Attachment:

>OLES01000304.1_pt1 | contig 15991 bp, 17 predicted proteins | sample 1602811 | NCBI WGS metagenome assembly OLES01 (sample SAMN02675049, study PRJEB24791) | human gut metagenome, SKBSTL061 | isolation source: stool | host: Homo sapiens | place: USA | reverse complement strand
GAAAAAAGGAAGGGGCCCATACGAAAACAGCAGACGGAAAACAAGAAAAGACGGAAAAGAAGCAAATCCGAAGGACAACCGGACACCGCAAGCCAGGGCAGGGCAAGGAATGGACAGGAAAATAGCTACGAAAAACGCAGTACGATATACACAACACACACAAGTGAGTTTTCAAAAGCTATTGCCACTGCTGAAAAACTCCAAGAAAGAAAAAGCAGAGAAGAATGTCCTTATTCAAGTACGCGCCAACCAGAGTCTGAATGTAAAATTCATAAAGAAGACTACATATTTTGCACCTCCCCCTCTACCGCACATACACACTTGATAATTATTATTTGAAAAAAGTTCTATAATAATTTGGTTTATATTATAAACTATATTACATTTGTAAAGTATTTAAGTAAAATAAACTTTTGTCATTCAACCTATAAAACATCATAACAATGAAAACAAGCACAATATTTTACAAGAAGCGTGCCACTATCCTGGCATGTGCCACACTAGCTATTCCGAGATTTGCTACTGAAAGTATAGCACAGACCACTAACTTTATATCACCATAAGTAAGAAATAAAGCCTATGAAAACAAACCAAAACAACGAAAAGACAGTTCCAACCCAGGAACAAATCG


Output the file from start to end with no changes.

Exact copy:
>OLES01000304.1_pt1 | contig 15991 bp, 17 predicted proteins | sample 1602811 | NCBI WGS metagenome assembly OLES01 (sample SAMN02675049, study PRJEB24791) | human gut metagenome, SKBSTL061 | isolation source: stool | host: Homo sapiens | place: USA | reverse complement strand
GAAAAAAGGAAGGGGCCCATACGAAAACAGCAGACGGAAAACAAGAAAAGACGGAAAAGAAGCAAATCCGAAGGACAACCGGACACCGCAAGCCAGGGCAGGGCAAGGAATGGACAGGAAAATAGCTACGAAAAACGCAGTACGATATACACAACACACACAAGTGAGTTTTCAAAAGCTATTGCCACTGCTGAAAAACTCCAAGAAAGAAAAAGCAGAGAAGAATGTCCTTATTCAAGTACGCGCCAACCAGAGTCTGAATGTAAAATTCATAAAGAAGACTACATATTTTGCACCTCCCCCTCTACCGCACATACACACTTGATAATTATTATTTGAAAAAAGTTCTATAATAATTTGGTTTATATTATAAACTATATTACATTTGTAAAGTATTTAAGTAAAATAAACTTTTGTCATTCAACCTATAAAACATCATAACAATGAAAACAAGCACAATATTTTACAAGAAGCGTGCCACTATCCTGGCATGTGCCACACTAGCTATTCCGAGATTTGCTACTGAAAGTATAGCACAGACCACTAACTTTATATCACCATAAGTAAGAAATAAAGCCTATGAAAACAAACCAAAACAACGAAAAGACAGTTCCAACCCAGGAACAAATCG